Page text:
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Latest news from SPRI

Big Freeze Art Festival launches

4th March, 2021

This spring, the Scott Polar Research Institute is holding an online art festival. Featuring visual art, poetry, textile art, sound works and films the art festival presents a range of perspectives on the Arctic and Antarctic. Join our live events, catch up on films and blog posts and make your own polar self portrait.

Environmental Diplomacy in the Arctic

19th January, 2021

Geographer Richard Powell appeared today, 19 January 2021, as a witness before the Foreign Affairs Committee's inquiry into 'Environmental Diplomacy'. The inquiry is examining the UK Government's strategic approach to environmental diplomacy, particularly in the context of COP26.

Richard contributed evidence to a session addressing the geopolitics and governance of the polar regions. The Committee business is all being held virtually.

Nimrod expedition sledging flag acquired for the nation

17th December, 2020

The Scott Polar Research Institute and the National Maritime Museum have acquired the sledging flag and sledge that Dr Eric Marshall (1879-1963) used on Ernest Shackleton's British Antarctic Expedition (BAE) of 1907-1909. The sledge and sledging flag are the two most recent acquisition supported by the National Heritage Memorial Fund, with a grant of £204,700.

The flag will rejoin its partner, Shackleton's sledging flag from the same expedition, in the collections of the Scott Polar Research Institute. It will be cared for in a temperature, humidity and light controlled environment so that it can be preserved for future generations. The Institute's Polar Museum hopes to update its displays relating to the Nimrod expedition to highlight not only the feat of almost reaching the geographic South Pole, but also the scientific goals and achievements of the expedition.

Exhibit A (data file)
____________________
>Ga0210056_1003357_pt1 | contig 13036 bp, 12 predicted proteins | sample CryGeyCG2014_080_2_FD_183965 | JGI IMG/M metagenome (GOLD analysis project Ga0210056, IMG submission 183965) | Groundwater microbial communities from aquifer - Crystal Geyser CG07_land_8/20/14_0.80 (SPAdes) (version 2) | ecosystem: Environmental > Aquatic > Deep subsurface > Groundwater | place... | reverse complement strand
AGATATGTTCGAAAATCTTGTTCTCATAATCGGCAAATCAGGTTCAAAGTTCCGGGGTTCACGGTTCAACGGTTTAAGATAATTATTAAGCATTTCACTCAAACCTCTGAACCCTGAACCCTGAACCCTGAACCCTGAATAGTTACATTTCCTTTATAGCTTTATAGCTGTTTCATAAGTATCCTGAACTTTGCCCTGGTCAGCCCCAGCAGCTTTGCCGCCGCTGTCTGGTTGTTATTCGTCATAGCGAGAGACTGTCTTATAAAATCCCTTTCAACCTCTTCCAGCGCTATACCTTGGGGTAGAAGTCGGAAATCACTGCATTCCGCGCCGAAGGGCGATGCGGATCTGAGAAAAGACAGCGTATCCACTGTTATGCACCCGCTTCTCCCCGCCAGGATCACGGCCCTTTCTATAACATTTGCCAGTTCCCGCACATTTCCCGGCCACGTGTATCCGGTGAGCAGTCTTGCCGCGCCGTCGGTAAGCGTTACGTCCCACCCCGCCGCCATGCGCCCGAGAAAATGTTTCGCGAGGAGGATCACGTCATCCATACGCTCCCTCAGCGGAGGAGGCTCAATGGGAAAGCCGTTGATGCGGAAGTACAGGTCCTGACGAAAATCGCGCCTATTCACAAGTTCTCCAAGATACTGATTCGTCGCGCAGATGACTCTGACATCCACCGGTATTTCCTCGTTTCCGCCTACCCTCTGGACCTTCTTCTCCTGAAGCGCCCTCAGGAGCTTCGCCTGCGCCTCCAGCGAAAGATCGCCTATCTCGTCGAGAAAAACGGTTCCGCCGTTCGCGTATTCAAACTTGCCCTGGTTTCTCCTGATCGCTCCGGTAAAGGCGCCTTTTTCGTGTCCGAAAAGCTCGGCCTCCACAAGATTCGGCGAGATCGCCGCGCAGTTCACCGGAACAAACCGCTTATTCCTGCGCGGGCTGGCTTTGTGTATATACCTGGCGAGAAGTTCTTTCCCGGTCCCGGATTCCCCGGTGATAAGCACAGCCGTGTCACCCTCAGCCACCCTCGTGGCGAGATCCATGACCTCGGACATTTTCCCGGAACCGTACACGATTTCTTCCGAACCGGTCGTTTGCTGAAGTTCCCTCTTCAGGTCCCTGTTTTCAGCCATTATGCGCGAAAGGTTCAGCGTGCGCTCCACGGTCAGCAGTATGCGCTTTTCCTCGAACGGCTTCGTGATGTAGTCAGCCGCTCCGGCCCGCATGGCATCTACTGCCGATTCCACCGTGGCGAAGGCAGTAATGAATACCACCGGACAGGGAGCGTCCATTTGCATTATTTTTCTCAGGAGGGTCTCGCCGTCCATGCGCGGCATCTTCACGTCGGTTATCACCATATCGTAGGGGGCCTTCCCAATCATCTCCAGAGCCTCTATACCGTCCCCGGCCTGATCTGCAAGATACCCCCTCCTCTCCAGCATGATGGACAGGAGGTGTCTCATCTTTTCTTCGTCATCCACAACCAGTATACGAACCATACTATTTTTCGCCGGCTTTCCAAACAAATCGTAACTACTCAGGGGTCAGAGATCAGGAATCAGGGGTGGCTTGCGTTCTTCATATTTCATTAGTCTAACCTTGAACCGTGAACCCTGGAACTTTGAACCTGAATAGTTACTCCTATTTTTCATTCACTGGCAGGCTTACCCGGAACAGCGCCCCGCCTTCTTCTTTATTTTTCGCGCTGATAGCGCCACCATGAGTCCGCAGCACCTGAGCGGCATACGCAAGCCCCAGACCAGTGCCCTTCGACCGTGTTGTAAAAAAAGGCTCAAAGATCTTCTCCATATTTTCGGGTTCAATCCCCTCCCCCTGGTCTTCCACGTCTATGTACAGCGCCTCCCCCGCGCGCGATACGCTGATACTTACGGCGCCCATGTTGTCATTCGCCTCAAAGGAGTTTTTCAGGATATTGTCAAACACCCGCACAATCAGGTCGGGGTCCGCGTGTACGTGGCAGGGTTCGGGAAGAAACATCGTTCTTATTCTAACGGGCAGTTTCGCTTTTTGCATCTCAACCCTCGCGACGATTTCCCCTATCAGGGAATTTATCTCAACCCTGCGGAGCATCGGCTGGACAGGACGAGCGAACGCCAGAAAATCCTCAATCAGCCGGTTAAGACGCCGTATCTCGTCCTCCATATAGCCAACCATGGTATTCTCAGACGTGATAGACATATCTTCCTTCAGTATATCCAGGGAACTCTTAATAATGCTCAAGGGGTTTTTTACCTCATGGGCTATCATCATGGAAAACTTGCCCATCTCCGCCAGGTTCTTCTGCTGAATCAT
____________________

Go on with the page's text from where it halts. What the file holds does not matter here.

100 Years of the Scott Polar Research Institute

26th November, 2020

Today we have been celebrating the centenary of the Scott Polar Research Institute, with a day looking back at the past 100 years of polar research conducted at the Institute.

Although 2020 has been a year of unexpected challenges, the SPRI community continues to work together to continue the legacy of Captain Robert Falcon Scott and his four companions who died on their return from the South Pole in 1912, and Frank Debenham, who was the driving force behind the founding of the Institute. We are very much looking forward to seeing what the future holds, and another 100 years of SPRI.

The Polar Museum recently unveiled its new exhibition, dedicated to the Scott Polar Research Institute centenary 'A Century of Polar Research', which you can also now view online.

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